I chose a path at random, knowing not where it might lead. A farm track took me up the Fossa River, rock colonnades of black and gray and green guarding the near side of the valley and heath spreading away to the distant wall. High country fields, bright with late-season hay, appeared ’round bends in the tracks and sheep trotted away from their foraging, panicked at the sight of a human walking in their midst. I passed multiple waterfalls, each larger than the last, and came at last to a ridge which, once climbed, revealed yet more of the Fossa climbing ever higher into cloud-covered distance. Most glorious, there came a time when I could see my shadow on the path in front of me… Yes, the sun shone, albeit briefly, upon me as I walked!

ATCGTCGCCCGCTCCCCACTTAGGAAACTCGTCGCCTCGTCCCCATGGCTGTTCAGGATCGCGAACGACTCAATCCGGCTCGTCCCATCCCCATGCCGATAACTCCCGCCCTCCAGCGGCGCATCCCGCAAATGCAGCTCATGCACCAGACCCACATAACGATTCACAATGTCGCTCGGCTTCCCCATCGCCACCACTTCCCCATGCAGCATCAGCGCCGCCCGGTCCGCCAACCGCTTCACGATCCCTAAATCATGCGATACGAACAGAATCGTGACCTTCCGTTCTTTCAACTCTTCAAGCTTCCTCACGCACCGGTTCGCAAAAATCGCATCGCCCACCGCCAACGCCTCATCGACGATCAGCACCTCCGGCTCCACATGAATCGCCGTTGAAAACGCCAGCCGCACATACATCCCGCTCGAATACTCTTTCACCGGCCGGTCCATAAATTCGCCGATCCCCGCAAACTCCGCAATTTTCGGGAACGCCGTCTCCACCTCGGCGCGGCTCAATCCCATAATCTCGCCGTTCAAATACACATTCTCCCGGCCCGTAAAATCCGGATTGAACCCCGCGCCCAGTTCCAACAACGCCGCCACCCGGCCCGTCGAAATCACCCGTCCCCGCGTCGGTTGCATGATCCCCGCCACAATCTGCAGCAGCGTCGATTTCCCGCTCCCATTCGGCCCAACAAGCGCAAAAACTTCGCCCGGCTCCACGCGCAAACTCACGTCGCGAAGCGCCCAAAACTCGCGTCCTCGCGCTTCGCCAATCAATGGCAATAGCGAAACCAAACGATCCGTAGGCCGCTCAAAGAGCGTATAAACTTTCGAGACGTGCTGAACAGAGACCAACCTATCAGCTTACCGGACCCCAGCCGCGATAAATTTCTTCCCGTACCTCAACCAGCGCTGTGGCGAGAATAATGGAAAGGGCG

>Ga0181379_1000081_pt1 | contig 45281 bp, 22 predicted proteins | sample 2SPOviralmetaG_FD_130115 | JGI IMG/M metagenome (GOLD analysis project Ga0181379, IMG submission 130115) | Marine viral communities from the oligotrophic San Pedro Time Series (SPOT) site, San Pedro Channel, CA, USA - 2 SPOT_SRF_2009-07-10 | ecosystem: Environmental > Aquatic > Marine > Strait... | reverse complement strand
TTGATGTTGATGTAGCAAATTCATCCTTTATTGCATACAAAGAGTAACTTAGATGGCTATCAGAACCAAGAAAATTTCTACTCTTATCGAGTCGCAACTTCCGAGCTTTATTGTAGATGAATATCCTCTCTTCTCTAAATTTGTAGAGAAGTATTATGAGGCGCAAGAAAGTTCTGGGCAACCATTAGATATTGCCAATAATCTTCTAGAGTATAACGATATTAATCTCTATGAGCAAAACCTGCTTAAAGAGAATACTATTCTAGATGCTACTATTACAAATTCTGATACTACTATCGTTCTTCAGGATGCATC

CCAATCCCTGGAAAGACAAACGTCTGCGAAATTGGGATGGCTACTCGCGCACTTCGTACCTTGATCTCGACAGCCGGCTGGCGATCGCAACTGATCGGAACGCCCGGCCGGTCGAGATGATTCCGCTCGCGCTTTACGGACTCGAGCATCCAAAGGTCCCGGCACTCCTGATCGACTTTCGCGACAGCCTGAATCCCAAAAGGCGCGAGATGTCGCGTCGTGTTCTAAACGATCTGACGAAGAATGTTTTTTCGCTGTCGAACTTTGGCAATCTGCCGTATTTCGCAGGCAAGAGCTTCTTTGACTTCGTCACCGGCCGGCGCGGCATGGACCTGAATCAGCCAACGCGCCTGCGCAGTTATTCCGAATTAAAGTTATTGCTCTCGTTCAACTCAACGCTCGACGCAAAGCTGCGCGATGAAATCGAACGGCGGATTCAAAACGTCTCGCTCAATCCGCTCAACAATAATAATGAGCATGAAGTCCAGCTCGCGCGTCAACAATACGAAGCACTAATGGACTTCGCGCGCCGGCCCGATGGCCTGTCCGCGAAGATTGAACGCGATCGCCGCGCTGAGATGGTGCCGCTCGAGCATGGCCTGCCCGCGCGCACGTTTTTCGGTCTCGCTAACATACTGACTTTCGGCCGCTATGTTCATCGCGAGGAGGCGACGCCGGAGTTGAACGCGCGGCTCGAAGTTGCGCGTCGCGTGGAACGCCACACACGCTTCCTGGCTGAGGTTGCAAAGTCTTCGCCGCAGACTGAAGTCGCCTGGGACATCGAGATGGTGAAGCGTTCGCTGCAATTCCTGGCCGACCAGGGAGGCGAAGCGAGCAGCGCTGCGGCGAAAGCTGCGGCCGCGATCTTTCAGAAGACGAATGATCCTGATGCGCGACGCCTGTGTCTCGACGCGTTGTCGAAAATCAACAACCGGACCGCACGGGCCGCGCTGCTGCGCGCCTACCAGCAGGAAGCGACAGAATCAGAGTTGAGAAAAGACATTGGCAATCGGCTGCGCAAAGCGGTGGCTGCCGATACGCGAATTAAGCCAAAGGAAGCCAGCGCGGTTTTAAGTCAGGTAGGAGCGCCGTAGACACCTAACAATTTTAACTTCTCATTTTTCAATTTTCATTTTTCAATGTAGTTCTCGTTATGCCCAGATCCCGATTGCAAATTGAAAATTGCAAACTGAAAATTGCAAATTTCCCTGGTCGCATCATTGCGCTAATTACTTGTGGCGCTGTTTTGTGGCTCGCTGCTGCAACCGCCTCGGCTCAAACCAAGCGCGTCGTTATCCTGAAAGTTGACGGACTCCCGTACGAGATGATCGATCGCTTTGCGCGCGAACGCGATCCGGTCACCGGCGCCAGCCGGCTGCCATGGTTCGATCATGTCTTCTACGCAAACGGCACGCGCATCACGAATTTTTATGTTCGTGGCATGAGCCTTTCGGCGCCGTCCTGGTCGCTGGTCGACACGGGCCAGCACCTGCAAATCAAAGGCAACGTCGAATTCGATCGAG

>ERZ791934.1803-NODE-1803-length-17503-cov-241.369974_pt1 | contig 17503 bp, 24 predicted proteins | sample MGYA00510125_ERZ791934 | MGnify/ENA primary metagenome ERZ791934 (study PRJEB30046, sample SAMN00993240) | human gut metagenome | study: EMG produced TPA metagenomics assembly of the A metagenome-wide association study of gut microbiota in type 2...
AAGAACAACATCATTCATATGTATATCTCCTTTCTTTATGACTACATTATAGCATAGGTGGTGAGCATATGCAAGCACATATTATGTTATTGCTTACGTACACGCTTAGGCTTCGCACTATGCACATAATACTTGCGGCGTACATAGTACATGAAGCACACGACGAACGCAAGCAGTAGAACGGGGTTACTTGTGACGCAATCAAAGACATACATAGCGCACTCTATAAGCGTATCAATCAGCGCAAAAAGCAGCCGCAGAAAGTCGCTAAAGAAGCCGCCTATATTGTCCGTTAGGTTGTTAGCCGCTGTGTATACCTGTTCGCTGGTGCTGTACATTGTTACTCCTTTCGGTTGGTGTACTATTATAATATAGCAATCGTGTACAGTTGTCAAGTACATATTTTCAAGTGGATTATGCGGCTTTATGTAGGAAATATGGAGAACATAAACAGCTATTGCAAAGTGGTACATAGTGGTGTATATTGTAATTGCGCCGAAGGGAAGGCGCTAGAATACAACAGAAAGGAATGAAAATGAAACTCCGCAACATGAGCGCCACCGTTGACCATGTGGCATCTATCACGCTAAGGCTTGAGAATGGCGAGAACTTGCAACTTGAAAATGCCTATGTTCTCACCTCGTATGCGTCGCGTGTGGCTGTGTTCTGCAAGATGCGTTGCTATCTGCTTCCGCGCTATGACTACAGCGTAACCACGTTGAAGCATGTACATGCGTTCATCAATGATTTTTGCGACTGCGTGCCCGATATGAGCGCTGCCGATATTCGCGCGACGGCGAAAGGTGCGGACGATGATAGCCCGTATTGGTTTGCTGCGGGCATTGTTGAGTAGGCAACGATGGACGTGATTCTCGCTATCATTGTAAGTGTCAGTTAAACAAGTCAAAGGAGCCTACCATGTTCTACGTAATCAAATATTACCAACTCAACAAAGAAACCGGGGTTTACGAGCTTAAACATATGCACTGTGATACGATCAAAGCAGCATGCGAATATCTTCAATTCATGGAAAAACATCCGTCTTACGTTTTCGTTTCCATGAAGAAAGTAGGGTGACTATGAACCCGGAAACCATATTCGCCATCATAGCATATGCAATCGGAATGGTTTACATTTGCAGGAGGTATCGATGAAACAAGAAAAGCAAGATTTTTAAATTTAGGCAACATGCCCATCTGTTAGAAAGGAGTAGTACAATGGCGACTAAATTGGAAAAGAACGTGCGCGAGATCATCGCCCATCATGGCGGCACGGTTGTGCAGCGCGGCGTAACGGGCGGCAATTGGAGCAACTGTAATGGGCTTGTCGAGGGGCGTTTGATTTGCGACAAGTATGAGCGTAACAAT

That was my morning. I got back to my car literally seconds before it began raining. Ah, Iceland… So much like home. In the afternoon I looked at oversized carved eggs, some 34 of them, set around a harbor near Djúpivogar. They are not to life as regards color, for the stone doesn’t lend itself to such, but are accurate as regards general shape and scale and are each labeled as to the species they represent. That was followed by a short walk in some woods (woods here are few and far between) and then , mere miles from my hostel, I came upon the tail end of a rettir! The sheep had already been driven down from the high country and were gathered in one large pen, from which they were manhandled, identified and separated into smaller pens representing the various families to whom they belonged. bleating ewes, butting Rams and yearling lambs seeking out their mothers competed for attention from the dozen or so adults and half as many children. The rettir is clearly a community event to which all are welcome; my camera and I were no exception, the only ‘payment’ being that I email photos as those participating were too busy for such frivolities.